Friday, January 25, 2008

Cleopatra was Ugly

Experts at Newcastle University have studied a coin from 32 B.C., which on one side bears the image of Cleopatra, and on the other side, Marc Antony. These experts weren’t studying the coins for any real historical significance. Rather, it seems they just wanted to rate these two historical greats on a scale of one to ten. The results were not pretty. Literally, not pretty. They found that, according to the images portrayed on this coin, Cleopatra had thin lips, a sharp nose, and a pointed chin. Marc Antony had a thick neck, a hook nose, and bulging eyes.

Now for those of you who have seen these two portrayed on the silver screen by Elizabeth Taylor and Richard Burton, Hollywood was wrong. They lied. But it wouldn’t be nearly as much fun watching ugly people on the big screen, would it? So they fudged. No big deal, right?

But really, it is a big deal, because deep down, many of us believe the lies. We give more significance and more value to the beautiful people of this world. We attribute all sorts of wonderful things to pretty, stylish people. We secretly think they are more intelligent, more exciting, more worthy of our attention than, say, the plain-Janes of this world. And we spend literally billions of dollars trying to purchase this kind of skin-deep beauty. We pay for face lifts, nose jobs, and hair products. Women buy cosmetics, men join the hair club.

Now, lest you think I’m accusing any of you, I’ll be the first to admit that I am the worst about this! Yes, I am vain. I’m not proud of it, but I am honest. Every time I pass a body parts shop, I secretly wish I could trade my short legs in for a longer pair. And if I had a nickel for every time I’ve changed my hair style or my hair color or tried a new kind of make-up in an attempt to look younger and prettier, well . . . I’d have a lot of nickels.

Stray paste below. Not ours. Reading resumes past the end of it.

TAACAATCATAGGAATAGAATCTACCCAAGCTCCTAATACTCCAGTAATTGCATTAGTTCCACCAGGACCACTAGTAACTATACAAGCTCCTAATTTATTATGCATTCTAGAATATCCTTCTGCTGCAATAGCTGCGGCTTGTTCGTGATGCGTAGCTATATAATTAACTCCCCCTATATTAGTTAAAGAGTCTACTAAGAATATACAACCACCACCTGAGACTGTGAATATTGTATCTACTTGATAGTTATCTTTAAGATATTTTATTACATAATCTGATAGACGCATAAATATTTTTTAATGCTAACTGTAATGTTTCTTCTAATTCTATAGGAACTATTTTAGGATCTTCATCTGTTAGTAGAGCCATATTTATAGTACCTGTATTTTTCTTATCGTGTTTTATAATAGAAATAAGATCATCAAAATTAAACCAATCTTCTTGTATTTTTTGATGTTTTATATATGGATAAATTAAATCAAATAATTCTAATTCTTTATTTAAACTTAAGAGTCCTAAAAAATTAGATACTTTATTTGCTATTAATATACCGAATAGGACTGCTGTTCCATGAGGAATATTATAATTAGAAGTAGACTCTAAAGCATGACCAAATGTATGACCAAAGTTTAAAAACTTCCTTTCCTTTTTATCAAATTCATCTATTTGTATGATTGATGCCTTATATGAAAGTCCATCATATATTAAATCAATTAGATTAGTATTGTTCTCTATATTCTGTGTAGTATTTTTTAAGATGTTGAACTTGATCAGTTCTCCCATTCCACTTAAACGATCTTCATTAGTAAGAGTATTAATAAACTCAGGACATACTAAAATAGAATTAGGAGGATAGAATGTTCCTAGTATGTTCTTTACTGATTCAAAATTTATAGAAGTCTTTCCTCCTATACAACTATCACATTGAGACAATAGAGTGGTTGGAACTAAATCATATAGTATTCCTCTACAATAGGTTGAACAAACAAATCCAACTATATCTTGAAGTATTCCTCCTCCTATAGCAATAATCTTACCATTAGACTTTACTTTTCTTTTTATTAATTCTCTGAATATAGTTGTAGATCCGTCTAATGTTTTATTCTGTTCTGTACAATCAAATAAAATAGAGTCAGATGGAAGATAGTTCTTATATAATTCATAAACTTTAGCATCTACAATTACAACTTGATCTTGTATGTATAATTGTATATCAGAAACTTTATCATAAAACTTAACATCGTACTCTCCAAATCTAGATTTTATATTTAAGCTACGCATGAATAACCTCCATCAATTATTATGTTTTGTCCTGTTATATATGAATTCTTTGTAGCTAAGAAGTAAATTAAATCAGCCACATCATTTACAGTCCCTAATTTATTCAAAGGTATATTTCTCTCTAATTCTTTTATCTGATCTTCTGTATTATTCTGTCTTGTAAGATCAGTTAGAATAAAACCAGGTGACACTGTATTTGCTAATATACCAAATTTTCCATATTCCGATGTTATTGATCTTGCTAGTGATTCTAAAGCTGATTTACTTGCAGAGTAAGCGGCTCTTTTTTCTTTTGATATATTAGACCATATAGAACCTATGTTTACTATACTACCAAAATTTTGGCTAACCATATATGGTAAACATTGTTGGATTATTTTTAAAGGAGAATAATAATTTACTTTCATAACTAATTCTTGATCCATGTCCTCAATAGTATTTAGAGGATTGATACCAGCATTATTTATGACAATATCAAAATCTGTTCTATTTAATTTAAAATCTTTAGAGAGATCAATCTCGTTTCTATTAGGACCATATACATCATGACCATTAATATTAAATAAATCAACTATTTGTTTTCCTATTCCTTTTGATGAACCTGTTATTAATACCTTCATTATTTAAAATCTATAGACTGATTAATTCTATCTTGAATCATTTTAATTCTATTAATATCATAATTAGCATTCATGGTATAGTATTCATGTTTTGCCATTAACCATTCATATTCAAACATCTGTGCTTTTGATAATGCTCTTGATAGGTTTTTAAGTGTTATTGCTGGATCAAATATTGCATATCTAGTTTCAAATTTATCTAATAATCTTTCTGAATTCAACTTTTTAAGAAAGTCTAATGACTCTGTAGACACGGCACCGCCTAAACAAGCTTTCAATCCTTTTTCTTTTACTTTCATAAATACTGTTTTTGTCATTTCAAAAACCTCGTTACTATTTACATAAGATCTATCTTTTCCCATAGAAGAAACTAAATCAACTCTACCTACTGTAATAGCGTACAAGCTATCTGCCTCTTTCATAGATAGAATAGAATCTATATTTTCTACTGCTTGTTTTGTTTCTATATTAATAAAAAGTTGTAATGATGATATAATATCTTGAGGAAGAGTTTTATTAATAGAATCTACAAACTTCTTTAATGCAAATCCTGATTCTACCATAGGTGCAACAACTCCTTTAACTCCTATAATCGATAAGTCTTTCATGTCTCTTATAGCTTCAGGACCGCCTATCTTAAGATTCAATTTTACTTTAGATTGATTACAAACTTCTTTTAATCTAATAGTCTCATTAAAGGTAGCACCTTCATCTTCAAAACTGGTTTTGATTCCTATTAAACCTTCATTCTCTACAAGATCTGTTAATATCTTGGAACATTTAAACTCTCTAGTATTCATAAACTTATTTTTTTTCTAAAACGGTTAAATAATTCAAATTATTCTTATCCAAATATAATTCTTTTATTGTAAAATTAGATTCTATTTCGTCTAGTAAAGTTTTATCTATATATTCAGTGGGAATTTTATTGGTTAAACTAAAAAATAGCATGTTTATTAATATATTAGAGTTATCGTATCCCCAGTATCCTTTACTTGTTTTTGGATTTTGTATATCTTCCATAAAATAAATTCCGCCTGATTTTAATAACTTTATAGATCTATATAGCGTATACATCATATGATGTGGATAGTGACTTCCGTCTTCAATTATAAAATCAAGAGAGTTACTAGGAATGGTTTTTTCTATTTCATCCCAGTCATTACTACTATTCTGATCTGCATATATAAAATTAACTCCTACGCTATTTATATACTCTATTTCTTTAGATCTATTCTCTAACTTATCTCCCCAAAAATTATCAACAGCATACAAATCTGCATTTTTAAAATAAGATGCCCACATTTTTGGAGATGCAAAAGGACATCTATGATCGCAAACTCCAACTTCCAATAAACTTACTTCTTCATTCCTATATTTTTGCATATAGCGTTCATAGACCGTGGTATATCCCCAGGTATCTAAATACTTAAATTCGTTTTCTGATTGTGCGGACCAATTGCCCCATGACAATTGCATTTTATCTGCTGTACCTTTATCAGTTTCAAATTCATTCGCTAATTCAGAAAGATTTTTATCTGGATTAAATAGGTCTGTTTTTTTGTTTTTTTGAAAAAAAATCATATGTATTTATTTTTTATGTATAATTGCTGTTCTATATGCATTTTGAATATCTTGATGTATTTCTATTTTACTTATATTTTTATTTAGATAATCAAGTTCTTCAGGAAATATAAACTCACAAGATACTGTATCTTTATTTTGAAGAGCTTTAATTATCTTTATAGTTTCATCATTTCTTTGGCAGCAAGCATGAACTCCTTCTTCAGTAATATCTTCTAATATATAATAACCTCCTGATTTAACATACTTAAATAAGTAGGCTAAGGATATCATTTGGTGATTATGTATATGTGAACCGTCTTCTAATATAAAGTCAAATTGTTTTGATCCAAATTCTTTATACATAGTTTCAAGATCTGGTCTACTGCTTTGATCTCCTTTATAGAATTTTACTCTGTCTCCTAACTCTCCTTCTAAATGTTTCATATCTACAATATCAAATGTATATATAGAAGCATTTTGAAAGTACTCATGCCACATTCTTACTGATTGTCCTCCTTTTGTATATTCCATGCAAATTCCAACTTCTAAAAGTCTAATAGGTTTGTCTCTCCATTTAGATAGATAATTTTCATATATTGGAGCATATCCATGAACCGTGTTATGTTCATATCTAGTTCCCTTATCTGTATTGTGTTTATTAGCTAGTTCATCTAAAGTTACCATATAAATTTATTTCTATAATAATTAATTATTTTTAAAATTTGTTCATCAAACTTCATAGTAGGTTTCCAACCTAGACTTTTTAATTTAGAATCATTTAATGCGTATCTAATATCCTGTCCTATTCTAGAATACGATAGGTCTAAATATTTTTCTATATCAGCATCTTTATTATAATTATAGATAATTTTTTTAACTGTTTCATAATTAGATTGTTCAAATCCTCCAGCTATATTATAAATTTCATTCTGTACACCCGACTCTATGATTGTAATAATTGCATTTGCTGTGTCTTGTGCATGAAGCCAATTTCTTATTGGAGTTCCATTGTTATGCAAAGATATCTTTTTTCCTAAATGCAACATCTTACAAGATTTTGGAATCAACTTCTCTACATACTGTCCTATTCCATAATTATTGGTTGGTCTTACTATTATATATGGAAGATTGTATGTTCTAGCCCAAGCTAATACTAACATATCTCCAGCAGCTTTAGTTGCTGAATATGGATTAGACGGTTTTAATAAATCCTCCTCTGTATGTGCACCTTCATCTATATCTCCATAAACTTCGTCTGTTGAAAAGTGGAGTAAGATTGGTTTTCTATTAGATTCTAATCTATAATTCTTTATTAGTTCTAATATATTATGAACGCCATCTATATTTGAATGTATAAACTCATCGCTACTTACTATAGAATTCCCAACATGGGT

But I wonder what would happen if we were all suddenly struck blind, and we could only “see” people for who they were on the inside? What would happen if all of a sudden, looks didn’t matter? Hmmmm . . . I’ll just bet most of us would spend a lot more time and resources developing our inner beauty, building up the deep, lasting kind of attractiveness that only comes from a pure heart. I’ll bet if we didn’t have the constant distraction of always trying to look good, of trying to impress others with our splendor and style, we’d have more wisdom, more kindness, more compassion, . . . more love.

At least, I hope we would.

But since that’s probably not going to happen any time soon, since we live in a world where looks really do matter, we’ve got to find a balance. Hey, there’s nothing wrong with trying to look our best. But should we really judge others based on the price tags of their clothing, or how thick and shiny their hair is? Shouldn’t we just admire those things, and at the same time set them aside as insignificant to the things that really matter in this life?

I, Renae Brumbaugh, AKA the Vanity Queen, don’t know the answers. But I do hope that centuries from now, I have left more of a legacy behind than what I looked like. I pray that I will be remembered as having a beautiful spirit.

But if anybody ever tries to put my face on a coin, I’m having a face-lift first.

Proverbs 31:30 “Charm is deceptive and beauty is fleeting . . .”

Friday, January 18, 2008

Letting Go

My closet is beautiful. It is clean, organized, and perfect. The floors of my closet are vacuumed. My shoes rest neatly in shoe pockets. My purses are lined up in pristine rows. If I had a laptop, I would be sitting in there to write this article.

Unfortunately, my bedroom/office floor now contains all the junk that was in my closet before I cleaned it out today. I already hauled out several bags of out-of-date clothing, scuffed-up shoes, and seldom used purses. Still, there is all this stuff. Where did it come from? Why have I held onto it this long? And, most importantly, what am I gonna do with it now that I’ve uncovered it? (Heavy sigh.) Oh, well. One thing at a time, right?

There is my high school letterman sweater. (Drill team. Choir patches on the sleeves.) There is the red dress that Mark bought me to wear on our honeymoon. There are the numerous, slightly-too-small outfits that I refuse to part with, as incentive to lose the extra poundage that has crept up in the last few years. In the corner rests an exercise ball, two briefcases, a pair of swim shoes, a curly pony-tail clip thingie that I bought in a weak moment of stupidity, and about a half dozen tote bags.